For as long as books have existed, people have been trying to burn them. Book burning is in the Bible, as some 19th century Los Angeles ministers pointed out in advocating a purge of the public library. In recent times, bonfires of books and other media from video games to Beatles records have been largely symbolic since the burners don’t intend to eradicate every copy in existence, but not so long ago that was indeed the goal. In a recent article for Smithsonian, Lorraine Boissoneault takes readers on a brief tour through the centuries-long history of book burning.
The earliest recorded book burnings were carried out by conquerors or invaders looking to replace local culture with their own version. That was the case with Chinese emperor Qin Shi Huang in 213 B.C., and with ancient Roman leaders looking to erase the memory of imported religious practices like the Greek Bacchanalia.
As books became cheaper and easier to obtain after the invention of the printing press in 1440, opposed factions in society took it upon themselves to burn each other’s books–although there were still plenty of burnings directed by government and religious officials as well. The most notorious book burnings of the 20th century took place across Nazi Germany on May 10, 1933, organized by university students seeking to eliminate all literature judged to exhibit “the Un-German Spirit.”
One rash of book burnings was not covered in Boissoneault’s article: namely, the bonfires of comics that were occasionally held across the United States in the 1940s and ‘50s. These too were often organized by young people, usually students of Catholic schools. David Hajdu describes several such conflagrations in his book The Ten-Cent Plague: The Great Comic-Book Scare and How It Changed America. Here (from p. 116) he describes one of the few fires held at a public school, in Spencer, West Virginia in 1948:
[Students] had collected more than two thousand comic books of all sorts, from reprints of the Dick Tracy strip to crime comics. The kids brought them into school on Tuesday, October 26, a cool, dry, sunny day, and they piled them high on the grounds behind the building. The books made a small mountain about six feet high. At the end of the day, the six hundred children who attended the school emptied into the yard and assembled in a semicircle facing the comics.
Eighth-grade bonfire leader David Mace, who had been prodded to action by a teacher with the support of the PTA, then led his classmates in a ceremonial incantation:
‘We are met here today to take a step which we believe will benefit ourselves, our community, and our country,’ Mace said. ‘Believing that comic books are mentally, physically, and morally injurious to boys and girls, we propose to burn those in our possession. We also pledge ourselves to try not to read any more.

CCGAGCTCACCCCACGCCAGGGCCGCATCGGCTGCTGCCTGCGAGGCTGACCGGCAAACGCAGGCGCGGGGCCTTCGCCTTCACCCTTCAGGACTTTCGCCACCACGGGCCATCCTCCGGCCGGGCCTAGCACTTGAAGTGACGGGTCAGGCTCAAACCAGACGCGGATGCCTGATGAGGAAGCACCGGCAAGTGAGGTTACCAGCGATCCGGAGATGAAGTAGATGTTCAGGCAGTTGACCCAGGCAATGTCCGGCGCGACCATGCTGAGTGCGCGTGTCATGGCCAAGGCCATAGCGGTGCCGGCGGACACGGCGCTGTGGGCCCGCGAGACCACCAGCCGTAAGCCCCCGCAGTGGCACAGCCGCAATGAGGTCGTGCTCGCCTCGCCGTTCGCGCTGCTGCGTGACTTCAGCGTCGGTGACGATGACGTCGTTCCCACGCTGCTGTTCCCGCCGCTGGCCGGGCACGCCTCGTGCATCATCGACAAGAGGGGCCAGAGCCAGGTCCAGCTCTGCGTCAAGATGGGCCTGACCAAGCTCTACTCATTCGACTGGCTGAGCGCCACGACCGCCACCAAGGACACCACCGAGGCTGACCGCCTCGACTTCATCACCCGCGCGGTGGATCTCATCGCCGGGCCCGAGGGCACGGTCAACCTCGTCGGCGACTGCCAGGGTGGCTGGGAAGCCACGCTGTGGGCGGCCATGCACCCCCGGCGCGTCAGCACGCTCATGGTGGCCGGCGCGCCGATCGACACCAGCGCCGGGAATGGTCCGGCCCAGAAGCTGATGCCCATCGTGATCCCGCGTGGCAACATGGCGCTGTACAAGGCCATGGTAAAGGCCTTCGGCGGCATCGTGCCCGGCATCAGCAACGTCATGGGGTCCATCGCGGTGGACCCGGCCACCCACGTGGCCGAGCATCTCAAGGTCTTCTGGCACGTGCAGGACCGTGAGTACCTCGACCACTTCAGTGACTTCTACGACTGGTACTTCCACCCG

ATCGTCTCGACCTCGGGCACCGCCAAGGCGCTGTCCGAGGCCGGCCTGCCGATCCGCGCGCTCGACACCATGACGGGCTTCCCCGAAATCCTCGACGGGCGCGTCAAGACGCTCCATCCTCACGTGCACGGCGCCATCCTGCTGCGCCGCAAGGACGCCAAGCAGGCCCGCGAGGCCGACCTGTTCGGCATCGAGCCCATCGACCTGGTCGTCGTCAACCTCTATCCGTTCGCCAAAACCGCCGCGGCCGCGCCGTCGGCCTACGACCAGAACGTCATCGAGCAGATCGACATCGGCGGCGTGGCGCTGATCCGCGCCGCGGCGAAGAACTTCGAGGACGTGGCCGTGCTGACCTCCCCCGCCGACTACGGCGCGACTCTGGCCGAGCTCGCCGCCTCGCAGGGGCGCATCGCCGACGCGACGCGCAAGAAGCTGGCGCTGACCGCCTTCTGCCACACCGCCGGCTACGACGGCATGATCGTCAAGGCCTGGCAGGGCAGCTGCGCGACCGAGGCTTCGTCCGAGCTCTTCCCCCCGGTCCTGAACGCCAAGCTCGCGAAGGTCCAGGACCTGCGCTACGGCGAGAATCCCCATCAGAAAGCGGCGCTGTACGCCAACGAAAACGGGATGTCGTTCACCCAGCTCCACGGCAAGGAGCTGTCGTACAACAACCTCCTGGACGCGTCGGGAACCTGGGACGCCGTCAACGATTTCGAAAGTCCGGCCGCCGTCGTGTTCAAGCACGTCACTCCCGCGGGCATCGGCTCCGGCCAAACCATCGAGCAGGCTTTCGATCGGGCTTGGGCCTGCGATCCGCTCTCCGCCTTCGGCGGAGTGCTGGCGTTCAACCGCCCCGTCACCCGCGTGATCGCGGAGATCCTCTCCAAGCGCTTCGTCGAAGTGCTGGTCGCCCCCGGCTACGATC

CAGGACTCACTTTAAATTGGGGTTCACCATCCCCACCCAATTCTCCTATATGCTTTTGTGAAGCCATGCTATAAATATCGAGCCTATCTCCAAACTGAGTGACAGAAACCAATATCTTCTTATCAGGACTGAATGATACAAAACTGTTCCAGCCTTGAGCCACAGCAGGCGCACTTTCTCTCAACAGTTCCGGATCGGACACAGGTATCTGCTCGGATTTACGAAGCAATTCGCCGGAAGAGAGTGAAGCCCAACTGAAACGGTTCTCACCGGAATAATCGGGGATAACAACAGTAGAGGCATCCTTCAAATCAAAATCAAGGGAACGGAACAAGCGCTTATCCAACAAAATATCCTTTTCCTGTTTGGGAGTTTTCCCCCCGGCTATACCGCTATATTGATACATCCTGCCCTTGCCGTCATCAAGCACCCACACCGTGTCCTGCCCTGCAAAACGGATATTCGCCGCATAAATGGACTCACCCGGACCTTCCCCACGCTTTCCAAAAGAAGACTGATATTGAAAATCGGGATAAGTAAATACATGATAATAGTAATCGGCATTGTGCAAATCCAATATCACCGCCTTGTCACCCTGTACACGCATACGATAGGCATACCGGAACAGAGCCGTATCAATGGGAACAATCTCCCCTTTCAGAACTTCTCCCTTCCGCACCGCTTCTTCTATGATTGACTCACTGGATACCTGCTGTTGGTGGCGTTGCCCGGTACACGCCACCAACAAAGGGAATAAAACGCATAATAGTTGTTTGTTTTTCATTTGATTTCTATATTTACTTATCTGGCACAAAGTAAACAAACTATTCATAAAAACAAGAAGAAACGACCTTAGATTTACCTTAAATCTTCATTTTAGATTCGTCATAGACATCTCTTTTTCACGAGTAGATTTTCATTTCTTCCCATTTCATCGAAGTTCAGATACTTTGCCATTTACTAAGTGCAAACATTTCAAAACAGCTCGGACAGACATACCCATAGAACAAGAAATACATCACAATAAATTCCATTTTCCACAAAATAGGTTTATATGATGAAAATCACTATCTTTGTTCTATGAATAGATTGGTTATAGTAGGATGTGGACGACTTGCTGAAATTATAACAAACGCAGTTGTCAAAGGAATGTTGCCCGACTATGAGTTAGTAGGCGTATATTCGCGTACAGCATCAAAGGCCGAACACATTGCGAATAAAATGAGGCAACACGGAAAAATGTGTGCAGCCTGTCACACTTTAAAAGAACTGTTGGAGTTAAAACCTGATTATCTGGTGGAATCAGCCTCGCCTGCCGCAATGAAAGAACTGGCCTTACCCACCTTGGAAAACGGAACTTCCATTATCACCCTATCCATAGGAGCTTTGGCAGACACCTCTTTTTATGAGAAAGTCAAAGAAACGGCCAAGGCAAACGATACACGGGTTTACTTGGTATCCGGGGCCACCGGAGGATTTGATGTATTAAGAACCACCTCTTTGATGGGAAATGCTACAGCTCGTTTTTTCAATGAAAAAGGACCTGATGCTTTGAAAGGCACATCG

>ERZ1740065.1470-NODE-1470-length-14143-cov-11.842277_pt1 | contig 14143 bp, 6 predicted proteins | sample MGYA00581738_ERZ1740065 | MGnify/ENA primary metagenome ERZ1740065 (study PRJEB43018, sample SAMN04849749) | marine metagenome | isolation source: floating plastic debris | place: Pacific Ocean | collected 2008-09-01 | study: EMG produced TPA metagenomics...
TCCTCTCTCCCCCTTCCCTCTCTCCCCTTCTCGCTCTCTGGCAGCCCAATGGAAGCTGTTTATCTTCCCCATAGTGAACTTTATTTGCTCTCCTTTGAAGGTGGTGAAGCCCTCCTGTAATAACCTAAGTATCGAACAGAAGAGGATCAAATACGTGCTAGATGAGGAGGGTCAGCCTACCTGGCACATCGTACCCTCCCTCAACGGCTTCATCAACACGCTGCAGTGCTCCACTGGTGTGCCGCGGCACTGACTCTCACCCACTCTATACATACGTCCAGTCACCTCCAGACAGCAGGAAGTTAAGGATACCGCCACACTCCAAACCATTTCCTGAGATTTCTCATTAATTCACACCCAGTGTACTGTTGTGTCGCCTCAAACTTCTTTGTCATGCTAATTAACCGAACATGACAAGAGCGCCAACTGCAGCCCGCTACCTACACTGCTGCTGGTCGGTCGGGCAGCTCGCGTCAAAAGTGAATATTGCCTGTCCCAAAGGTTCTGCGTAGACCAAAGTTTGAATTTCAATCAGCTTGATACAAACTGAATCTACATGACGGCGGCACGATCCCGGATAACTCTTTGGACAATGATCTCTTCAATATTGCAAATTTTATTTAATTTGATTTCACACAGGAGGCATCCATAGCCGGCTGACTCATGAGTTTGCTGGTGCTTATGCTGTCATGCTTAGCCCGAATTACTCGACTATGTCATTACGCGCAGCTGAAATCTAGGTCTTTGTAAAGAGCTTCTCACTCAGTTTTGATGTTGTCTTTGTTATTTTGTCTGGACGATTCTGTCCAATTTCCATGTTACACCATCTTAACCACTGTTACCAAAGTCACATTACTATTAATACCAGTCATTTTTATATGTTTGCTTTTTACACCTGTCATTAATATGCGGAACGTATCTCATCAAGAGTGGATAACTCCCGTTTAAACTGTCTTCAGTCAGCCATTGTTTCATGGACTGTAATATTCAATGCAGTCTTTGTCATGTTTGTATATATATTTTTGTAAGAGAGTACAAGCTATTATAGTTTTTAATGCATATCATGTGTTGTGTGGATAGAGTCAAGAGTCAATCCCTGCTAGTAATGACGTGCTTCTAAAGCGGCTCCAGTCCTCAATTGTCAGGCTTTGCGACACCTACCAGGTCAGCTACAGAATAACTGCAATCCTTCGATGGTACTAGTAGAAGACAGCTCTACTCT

‘Do you, fellow students, believe that comic books have caused the downfall of many youthful readers?’
The students answered, in unison, ‘We do.’
‘Do you believe that you will benefit by refusing to indulge in comic-book reading?’ Mace continued.
‘Then let us commit them,’ Mace said. He walked a few steps to the pile, took a matchbook from a pants pocket, and lit the cover of a Superman comic.
By the early 1950s, of course, the anti-comic fervor would reach such heights that the industry was forced to implement the Comics Code Authority in order to stave off government regulation. (Hajdu notes one 1955 bonfire in Indiana, Pennsylvania that was expressly intended to burn any old comics that lacked the now-coveted Seal of Approval.) But although comics were already widely saddled with the perception that they were “not real books” and thus burning them did not really count as censorship, many children and more than a few adults expressed uneasiness with the spectacle. Hajdu (118) quotes an editorial from the Charleston (West Virginia) Daily Gazette responding to the 1948 Spencer fire:
The burning of books is too recent in our memories. The Nazis burned them. They went on from there and, in one way or another, burned the authors too. It was the purge by fire of those elements which the Nazi party could not tolerate.
This purge has no place in a democratic educational system. It is not that books as books are sacred. It is just that the idea of burning them is profane. It is a resort to witchcraft when the need is for education, the use of fire when enlightment [sic] is called for.
Largely because the Nazis’ mass book burning became even more indelibly seared in our collective memory in the intervening decades, modern attempts at book burnings are almost universally reviled to such an extent that the organizers usually end up cancelling them. Just last month, a California man (and possible troll) called off his planned “purge…of degenerate literature,” citing “credible threats of violence.”
Of course, as Boissoneault points out in the latter part of her article, burning is no longer the only threat to literature and scholarship, much of which now exists in digital space. Check out the full piece here at Smithsonian.com.
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Contributing Editor Maren Williams is a reference librarian who enjoys free speech and rescue dogs.